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Salivary GlandsSalivary Glands

You have three pairs of major salivary glands: parotid, sublingual, and submandibular glands. Each gland secretes saliva into your mouth via tubes, or ducts. Salivary glands produce saliva to moisten your mouth, initiate digestion, and help prevent tooth decay. It is important to drink lots of liquids daily. Dehydration is a risk factor for salivary gland disease. If you want to treat problems with your salivary glands in San Diego, contact us today.

What Are Salivary Gland Problems?

Salivary gland problems that cause clinical symptoms include: obstruction, infection, tumors, and other disorders. If these occur, it can make swallowing and chewing food difficult, increase mouth infections, and worsen your risk for tooth loss and cavities.

Symptoms of Salivary Gland Problems

A lump or area of swelling near your salivary gland is a common sign of a salivary gland tumor; however, it does not mean you have cancer. Most salivary gland tumors are noncancerous (benign). Other symptoms include dry mouth, fever, foul-tasting drainage in the mouth, pain, and trouble opening your mouth.

Causes of Salivary Gland Problems

The more common causes of problems with the salivary glands include the following:

  • Salivary stones – These crystallized saliva deposits can block saliva flow, resulting in swelling and pain. These will continue unless the blockage is removed.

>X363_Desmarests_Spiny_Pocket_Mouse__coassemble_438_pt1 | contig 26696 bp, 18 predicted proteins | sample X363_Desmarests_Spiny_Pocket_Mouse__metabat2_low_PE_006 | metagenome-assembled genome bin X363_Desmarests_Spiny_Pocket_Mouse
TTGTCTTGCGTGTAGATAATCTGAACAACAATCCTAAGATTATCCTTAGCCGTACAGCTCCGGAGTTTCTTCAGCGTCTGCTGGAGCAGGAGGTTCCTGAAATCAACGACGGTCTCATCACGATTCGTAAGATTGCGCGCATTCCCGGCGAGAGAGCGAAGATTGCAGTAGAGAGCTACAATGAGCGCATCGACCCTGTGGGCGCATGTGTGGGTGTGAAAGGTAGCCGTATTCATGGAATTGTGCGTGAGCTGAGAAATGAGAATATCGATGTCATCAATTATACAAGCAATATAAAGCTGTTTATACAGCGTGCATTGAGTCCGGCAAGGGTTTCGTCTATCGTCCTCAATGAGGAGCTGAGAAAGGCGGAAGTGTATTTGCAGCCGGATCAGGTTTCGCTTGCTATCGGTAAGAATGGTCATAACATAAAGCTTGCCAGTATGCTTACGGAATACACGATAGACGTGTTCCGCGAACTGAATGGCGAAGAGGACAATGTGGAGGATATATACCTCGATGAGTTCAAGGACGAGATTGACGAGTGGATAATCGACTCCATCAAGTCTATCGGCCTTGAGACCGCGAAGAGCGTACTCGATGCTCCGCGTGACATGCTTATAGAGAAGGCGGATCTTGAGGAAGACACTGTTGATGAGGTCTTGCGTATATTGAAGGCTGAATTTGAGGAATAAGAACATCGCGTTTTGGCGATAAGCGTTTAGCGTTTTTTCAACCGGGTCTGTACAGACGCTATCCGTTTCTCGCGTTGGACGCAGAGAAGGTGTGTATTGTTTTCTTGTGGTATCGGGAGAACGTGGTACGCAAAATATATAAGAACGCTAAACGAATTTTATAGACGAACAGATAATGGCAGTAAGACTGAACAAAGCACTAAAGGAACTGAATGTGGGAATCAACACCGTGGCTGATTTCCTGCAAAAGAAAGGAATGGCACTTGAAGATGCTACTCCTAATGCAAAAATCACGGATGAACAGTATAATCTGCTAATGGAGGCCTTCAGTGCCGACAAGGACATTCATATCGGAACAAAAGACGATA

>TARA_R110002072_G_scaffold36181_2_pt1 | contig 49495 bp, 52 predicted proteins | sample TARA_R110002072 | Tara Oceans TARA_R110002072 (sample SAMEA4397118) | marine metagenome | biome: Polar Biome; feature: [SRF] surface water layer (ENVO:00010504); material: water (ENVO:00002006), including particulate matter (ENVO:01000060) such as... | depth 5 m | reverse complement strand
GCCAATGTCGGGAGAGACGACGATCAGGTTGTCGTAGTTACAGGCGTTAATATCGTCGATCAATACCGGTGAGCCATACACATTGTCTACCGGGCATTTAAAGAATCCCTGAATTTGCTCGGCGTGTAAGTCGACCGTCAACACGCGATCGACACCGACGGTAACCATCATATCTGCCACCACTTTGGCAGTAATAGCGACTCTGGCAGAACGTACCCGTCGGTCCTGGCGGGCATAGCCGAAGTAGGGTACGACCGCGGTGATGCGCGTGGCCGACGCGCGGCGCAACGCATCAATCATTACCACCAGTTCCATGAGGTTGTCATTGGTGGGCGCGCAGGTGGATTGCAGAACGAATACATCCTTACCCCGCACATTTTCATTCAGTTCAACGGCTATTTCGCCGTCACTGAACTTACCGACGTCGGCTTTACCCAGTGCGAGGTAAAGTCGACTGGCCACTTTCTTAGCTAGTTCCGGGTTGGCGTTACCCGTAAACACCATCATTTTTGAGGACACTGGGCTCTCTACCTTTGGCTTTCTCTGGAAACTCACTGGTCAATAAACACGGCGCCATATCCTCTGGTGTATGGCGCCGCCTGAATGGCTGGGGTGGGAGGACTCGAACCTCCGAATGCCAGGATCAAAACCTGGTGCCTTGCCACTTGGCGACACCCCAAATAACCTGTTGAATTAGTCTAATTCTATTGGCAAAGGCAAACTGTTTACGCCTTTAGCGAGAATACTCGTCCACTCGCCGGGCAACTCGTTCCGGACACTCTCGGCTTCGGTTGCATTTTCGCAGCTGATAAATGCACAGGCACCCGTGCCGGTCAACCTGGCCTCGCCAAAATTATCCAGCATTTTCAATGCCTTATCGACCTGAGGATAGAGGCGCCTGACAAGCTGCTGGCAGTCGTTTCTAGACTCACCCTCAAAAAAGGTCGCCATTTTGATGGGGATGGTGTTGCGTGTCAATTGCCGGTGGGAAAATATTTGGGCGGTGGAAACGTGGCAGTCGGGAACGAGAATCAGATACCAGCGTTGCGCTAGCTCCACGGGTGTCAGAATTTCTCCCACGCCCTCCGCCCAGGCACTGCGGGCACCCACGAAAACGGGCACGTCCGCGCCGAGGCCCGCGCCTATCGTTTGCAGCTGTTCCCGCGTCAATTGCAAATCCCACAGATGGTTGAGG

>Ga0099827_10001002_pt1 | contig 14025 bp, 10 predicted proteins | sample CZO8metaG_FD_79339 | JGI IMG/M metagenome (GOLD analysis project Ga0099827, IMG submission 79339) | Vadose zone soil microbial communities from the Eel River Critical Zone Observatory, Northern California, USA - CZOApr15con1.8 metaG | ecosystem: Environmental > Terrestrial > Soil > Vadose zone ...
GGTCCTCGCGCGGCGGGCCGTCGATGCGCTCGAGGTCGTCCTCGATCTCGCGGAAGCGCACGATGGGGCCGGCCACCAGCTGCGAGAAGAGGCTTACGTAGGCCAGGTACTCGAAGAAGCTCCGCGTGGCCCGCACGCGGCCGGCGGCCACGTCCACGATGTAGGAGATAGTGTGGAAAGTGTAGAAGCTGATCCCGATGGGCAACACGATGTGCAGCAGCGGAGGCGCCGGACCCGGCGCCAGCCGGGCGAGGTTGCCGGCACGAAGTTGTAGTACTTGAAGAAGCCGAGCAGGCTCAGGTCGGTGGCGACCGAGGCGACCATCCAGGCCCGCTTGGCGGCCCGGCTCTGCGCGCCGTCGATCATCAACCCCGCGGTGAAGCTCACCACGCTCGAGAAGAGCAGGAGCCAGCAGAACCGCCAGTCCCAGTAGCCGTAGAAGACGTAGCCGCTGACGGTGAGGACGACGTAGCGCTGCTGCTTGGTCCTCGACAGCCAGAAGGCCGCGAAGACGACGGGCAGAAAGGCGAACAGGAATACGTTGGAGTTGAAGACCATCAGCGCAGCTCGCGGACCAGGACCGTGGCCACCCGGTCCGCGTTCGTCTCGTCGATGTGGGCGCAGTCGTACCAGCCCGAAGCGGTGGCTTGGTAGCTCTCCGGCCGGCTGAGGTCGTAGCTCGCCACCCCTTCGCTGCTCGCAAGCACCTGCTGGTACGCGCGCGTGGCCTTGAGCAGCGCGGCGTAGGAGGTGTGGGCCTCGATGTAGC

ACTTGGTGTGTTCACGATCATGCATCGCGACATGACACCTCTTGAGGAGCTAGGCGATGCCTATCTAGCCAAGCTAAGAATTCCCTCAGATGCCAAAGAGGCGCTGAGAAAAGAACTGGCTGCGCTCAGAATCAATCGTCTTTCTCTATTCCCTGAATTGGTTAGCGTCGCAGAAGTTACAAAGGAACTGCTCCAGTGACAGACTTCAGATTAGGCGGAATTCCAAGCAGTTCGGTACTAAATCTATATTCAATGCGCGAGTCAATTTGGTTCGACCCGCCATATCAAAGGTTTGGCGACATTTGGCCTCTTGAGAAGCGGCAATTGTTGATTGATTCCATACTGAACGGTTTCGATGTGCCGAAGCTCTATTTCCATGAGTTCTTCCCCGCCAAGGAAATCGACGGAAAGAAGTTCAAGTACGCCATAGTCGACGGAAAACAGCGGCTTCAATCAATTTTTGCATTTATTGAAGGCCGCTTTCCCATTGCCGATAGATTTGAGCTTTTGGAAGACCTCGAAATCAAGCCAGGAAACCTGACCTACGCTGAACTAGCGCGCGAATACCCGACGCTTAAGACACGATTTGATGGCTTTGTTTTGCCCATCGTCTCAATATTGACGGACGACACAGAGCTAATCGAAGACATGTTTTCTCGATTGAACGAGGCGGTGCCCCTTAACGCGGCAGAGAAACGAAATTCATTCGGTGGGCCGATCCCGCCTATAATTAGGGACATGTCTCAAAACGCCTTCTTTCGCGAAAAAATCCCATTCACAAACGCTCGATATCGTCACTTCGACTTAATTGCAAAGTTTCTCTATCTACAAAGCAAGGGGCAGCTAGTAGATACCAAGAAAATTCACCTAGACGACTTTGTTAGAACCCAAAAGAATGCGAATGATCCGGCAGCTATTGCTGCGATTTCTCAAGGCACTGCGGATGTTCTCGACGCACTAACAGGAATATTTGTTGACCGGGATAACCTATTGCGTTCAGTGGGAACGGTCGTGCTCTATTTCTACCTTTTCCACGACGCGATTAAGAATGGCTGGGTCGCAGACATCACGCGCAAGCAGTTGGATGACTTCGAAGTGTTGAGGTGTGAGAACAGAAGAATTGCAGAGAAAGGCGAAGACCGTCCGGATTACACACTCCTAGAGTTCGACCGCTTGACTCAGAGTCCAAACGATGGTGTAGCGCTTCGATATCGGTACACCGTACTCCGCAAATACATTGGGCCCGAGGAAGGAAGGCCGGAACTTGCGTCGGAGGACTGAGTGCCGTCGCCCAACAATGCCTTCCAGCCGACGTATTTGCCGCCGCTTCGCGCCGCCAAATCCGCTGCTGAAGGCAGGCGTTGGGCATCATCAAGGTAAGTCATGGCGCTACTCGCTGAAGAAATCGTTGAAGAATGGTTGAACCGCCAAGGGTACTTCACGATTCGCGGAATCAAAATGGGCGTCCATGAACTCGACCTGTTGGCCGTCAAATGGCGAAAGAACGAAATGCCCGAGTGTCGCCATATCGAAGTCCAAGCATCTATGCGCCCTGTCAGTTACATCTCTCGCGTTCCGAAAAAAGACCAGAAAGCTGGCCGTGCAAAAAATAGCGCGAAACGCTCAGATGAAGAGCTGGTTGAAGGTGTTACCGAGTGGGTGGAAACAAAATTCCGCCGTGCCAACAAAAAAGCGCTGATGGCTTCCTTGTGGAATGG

• Infections – The flu, mumps, and other viral infections may cause salivary glands to swell, resulting in chipmunk cheeks.
  • Salivary gland infections – A blocked duct in the mouth often causes this type of bacterial infection. It, in turn, causes a lump in the salivary glands and a bad taste in the mouth.
  • Tumors – Two of the top tumors that cause salivary gland problems are Warthin’s tumor and pleomorphic adenomas. The former affects the parotid gland, is usually benign, and is more common among men. The latter also occurs in the parotid, minor salivary, and submandibular glands.
  • Cysts – Salivary glands may develop cysts due to tumors, salivary stones, infections, and injuries. These cysts may end up hindering the way you speak and eat.

Diagnosing Salivary Gland Problems

Doctors will likely write you up for diagnostic testing after conducting a physical exam and checking your medical history. They may want to check the salivary gland blocks through a dental X-ray, CT scan, or MRI, depending on how much the doctors need to see the glands.

Treatment Options

Salivary gland disease can be treated medically or surgically. Selection of the treatment plan depends on the nature of the problem.

You might need surgery if you have a tumor in the salivary glands. If the mass turns out to be cancerous, you may need radiation therapy only 4-6 weeks after the surgery.

You might not need radiation treatments if you don’t have cancerous cells. Instead, you might be prescribed other special measures to address the disorder’s symptoms. These may include special mouthwashes, antibiotics, or saltwater solutions.

Contact Us

Address your problems with your salivary glands in San Diego. We have ear, nose, and throat specialists who can help, so contact ENT Associates of San Diego today.

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